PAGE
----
Wednesday, November 14, 2018

Another Epic Hike and a Miss

When I moved out to Montana in 2001, I was surprised to see moose. Coming from Minnesota and traveling quite a bit in Alaska and Canada, I just thought of moose as being from wet, lowland type country. This guy is a pretty good specimen of what we have out here in Montana. It's a Shiras moose. They aren't as big as what I would see in Minnesota or what you'd find in Alaska but big animals, none-the-less.

I spotted him yesterday on my way back into the mountains to finish what had become an epic hunt/hike. The hunt started at around 4:30 am with the alarm going off, making coffee, driving about 50 minutes, and hiking for another 50 minutes or so to the rim of bowl I'd been hunting the past couple days. I'm after a mule deer--a good mule deer that I can hang on the wall. I just want one to add to a collection of animals I've hunted out here and then I'll go back to strictly meat hunting and shooting whitetails. I've seen some really good bucks up in the bowl so I pushed myself to make the 2 mile hike before shooting light. 

I cross a park to get to a treeline above the bowl. I'm sweating, which isn't good. The temps are around 15 degrees and a little moisture on the skin, a little wind and those temps can make sitting for more than a few minutes kind of miserable. As I get to the treeline, I see another hunter...kind of bums me out but that's the way public hunting goes. He's set up on the park so I pass him and head to the rim.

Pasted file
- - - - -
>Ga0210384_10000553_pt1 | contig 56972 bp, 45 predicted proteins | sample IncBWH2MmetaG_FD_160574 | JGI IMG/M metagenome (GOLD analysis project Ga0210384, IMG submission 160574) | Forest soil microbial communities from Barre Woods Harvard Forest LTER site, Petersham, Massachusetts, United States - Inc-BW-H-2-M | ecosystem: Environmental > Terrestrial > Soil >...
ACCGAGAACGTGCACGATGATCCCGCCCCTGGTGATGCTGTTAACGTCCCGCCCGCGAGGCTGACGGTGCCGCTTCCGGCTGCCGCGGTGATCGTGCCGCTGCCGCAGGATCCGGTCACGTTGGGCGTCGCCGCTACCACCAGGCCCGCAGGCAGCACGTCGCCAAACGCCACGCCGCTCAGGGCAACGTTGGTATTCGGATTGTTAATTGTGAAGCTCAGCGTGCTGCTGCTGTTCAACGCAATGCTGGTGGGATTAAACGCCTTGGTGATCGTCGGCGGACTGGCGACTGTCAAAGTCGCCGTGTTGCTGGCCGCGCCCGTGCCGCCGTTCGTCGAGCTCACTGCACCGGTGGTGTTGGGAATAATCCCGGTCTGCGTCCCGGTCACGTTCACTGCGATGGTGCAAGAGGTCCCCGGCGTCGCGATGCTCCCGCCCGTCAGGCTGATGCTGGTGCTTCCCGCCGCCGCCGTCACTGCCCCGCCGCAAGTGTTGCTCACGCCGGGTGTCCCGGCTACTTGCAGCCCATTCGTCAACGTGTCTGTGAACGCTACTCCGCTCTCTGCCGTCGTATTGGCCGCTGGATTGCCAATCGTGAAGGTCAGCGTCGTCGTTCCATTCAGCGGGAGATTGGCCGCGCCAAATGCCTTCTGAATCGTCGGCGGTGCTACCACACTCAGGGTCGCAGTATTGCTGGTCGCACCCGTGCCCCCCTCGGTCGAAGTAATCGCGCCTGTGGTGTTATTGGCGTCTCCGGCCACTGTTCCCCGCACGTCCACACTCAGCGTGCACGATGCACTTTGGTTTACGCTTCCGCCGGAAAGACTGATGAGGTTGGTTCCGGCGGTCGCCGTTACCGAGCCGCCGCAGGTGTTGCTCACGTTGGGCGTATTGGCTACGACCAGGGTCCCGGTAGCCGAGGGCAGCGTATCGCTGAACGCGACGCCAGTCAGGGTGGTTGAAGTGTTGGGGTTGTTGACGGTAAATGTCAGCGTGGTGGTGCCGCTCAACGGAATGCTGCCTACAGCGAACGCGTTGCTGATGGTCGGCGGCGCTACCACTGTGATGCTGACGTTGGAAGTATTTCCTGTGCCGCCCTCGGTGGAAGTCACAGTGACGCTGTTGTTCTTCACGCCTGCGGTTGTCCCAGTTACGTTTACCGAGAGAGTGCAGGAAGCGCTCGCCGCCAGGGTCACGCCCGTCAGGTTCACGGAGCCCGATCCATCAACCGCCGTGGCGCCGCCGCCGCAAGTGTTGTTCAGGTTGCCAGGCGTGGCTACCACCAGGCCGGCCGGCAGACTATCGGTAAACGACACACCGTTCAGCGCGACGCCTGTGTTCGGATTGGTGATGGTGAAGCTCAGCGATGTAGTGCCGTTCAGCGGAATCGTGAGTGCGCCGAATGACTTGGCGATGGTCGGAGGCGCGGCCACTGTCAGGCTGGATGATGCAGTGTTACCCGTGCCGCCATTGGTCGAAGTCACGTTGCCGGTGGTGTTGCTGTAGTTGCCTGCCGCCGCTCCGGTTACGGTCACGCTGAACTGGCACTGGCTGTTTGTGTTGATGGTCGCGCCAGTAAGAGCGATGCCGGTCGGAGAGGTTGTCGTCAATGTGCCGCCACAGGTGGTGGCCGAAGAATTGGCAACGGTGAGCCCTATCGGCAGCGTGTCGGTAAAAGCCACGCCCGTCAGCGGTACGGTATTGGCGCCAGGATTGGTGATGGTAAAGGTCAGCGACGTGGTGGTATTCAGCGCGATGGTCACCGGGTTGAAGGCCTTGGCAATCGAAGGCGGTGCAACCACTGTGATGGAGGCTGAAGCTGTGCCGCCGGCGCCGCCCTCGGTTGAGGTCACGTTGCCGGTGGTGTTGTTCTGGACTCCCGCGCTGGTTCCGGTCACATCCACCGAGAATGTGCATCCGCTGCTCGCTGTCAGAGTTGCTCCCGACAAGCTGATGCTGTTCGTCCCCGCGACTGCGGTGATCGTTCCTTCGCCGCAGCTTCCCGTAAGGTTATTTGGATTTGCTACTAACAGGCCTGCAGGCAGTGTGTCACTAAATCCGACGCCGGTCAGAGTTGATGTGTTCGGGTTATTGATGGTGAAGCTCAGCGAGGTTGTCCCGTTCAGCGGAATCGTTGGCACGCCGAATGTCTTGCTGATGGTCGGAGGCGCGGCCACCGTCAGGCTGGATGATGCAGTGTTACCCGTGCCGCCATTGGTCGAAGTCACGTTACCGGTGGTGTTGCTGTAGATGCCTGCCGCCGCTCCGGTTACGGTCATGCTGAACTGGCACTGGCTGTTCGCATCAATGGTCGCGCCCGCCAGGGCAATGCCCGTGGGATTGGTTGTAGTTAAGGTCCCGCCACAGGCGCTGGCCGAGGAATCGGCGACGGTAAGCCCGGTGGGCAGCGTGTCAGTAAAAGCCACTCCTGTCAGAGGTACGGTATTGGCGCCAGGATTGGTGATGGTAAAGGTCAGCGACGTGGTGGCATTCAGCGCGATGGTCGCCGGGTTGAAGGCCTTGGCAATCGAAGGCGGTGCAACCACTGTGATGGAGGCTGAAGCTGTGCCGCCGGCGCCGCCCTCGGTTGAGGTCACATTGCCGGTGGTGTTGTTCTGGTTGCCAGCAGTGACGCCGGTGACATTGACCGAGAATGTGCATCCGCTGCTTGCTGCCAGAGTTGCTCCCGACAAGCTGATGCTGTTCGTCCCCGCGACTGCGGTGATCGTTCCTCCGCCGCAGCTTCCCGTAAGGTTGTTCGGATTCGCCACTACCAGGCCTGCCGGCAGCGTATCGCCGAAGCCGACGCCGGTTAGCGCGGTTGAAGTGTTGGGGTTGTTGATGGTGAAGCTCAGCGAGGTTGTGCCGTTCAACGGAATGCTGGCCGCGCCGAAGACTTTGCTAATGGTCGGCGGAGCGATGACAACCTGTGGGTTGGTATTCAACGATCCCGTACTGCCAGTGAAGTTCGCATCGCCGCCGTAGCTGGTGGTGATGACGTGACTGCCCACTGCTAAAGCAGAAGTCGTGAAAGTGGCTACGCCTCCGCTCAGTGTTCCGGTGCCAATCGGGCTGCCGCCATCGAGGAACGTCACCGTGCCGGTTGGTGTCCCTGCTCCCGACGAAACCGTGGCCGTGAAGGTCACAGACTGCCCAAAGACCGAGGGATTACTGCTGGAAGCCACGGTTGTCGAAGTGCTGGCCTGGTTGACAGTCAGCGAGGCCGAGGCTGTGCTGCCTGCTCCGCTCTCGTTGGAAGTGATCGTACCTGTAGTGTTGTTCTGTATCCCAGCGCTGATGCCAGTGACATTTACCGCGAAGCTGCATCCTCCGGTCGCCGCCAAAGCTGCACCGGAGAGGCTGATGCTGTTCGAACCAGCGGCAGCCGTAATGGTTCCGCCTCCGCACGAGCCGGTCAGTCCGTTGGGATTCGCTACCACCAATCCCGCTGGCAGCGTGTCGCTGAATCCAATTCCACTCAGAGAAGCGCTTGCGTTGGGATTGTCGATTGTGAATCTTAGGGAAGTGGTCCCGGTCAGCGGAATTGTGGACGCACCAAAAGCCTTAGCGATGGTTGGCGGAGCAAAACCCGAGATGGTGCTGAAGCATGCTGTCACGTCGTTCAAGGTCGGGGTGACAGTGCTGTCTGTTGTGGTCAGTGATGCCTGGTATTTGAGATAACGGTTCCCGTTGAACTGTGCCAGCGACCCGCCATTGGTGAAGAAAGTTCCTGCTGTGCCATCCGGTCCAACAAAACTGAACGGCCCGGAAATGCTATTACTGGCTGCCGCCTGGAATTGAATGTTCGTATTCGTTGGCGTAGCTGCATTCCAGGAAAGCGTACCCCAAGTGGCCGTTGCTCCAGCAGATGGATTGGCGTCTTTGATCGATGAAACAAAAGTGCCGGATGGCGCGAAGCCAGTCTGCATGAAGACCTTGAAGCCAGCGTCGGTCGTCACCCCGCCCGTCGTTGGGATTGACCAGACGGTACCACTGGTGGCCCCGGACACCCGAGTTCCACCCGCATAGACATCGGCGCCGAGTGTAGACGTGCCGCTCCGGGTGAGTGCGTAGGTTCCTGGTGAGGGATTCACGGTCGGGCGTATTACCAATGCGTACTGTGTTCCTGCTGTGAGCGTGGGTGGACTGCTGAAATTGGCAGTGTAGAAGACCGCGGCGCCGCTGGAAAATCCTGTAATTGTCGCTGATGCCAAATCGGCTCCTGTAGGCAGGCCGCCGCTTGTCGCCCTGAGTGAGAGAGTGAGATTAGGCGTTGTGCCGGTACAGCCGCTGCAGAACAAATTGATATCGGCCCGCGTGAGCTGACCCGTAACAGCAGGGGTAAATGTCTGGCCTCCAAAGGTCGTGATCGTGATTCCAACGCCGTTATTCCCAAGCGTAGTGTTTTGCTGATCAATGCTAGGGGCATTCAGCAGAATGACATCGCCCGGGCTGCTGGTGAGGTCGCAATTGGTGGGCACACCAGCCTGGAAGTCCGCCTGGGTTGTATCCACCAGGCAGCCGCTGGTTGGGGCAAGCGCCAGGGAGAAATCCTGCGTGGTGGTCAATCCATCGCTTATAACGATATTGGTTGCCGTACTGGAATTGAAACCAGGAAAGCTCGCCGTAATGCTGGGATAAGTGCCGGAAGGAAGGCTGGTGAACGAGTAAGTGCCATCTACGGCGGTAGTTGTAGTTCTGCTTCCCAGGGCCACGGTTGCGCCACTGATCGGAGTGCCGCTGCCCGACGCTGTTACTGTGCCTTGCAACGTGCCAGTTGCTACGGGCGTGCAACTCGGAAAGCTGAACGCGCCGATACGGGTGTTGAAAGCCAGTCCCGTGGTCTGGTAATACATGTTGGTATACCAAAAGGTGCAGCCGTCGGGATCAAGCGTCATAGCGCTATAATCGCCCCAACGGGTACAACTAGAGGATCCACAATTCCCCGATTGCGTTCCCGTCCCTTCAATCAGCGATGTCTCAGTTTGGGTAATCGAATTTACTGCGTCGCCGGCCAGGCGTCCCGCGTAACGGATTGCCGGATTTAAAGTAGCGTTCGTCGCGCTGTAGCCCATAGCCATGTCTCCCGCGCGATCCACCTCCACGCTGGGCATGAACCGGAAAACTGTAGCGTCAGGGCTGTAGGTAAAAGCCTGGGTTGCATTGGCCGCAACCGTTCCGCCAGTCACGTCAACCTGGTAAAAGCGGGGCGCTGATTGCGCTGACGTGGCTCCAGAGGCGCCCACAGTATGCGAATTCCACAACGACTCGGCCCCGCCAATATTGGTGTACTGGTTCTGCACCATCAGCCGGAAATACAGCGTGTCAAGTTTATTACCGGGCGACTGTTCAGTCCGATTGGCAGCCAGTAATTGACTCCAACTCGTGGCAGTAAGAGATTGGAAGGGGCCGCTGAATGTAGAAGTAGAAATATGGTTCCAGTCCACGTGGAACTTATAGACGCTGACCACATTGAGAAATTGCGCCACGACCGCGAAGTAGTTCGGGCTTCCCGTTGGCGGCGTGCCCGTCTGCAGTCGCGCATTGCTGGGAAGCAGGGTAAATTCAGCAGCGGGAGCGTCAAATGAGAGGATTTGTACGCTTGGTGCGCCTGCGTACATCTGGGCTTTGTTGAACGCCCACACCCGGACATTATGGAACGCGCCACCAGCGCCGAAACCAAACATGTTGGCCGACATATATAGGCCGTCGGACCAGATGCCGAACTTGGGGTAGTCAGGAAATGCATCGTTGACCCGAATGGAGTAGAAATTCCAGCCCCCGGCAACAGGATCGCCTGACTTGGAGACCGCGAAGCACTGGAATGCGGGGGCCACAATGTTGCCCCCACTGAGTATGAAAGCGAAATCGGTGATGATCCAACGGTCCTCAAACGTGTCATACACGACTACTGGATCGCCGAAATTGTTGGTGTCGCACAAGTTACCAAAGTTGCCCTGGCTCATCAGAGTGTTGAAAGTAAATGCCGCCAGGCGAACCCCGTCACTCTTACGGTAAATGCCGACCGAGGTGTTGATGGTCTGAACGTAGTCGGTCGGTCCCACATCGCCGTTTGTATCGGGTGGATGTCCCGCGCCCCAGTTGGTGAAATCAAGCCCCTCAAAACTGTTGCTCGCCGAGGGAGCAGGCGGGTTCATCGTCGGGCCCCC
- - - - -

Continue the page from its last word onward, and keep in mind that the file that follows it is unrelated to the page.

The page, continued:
As I get to my perch to have a seat and look down into the bowl, I notice a few elk up above me in the park as is stretches up to the top of a big bald mountain. I scan the heard and there are no bulls. I don't have a cow tag so I don't pay much more attention to them--cool to see but not what I'm after. I look down and there are a few mulie does wandering around and then steps out a big buck.

He literally gives me about 2 seconds to see how big he is and then disappears. I'm looking hard through my binos but can't pick him up. The does are milling around but he's gone. The same thing has happened now in this spot two days in a row. A great buck steps out and disappears and that's all she wrote. 

As I keep looking I hear what sounds like a plastic clave behind me. I turn and look and it's the hunter I had passed about a hundred yards back. He got up and moved in right behind me and he's wearing something to clacks every time he moves. 

"What the..." I think and actually mouth the words as I look back at him.

He's just standing there watching but every time he moves, "clack, clack." 

I bring my attention back to the bowl and then up and through the park to the next treeline. Another big mule deer is coming. 

As the deer gets into the bowl I get ready and again, "clack, clack..."

I managed to take a shot and missed. At the distance these deer were and the typography, they had no idea where the shot was coming from. They spun and looked around but went right back to going about their business so I racked another shell and shot again...and again. 

Hunts don't always go the way you want and this year has been about close calls and failures. I hit the buck and watched it run off the park on the opposite side of the bowl and into the trees. I kept thinking, the way it was running, it has to topple over. It never did.

I got up and "addressed" the hunter standing 20 yards behind me.